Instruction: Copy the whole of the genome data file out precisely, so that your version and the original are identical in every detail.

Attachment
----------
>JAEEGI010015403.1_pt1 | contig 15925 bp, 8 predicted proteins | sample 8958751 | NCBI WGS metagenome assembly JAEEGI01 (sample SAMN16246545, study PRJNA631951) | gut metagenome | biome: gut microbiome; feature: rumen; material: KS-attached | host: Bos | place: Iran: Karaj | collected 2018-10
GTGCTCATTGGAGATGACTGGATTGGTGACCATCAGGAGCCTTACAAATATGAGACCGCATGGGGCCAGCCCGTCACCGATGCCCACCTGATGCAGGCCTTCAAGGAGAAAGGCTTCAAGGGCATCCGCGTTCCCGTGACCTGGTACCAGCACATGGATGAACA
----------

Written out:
>JAEEGI010015403.1_pt1 | contig 15925 bp, 8 predicted proteins | sample 8958751 | NCBI WGS metagenome assembly JAEEGI01 (sample SAMN16246545, study PRJNA631951) | gut metagenome | biome: gut microbiome; feature: rumen; material: KS-attached | host: Bos | place: Iran: Karaj | collected 2018-10
GTGCTCATTGGAGATGACTGGATTGGTGACCATCAGGAGCCTTACAAATATGAGACCGCATGGGGCCAGCCCGTCACCGATGCCCACCTGATGCAGGCCTTCAAGGAGAAAGGCTTCAAGGGCATCCGCGTTCCCGTGACCTGGTACCAGCACATGGATGAACA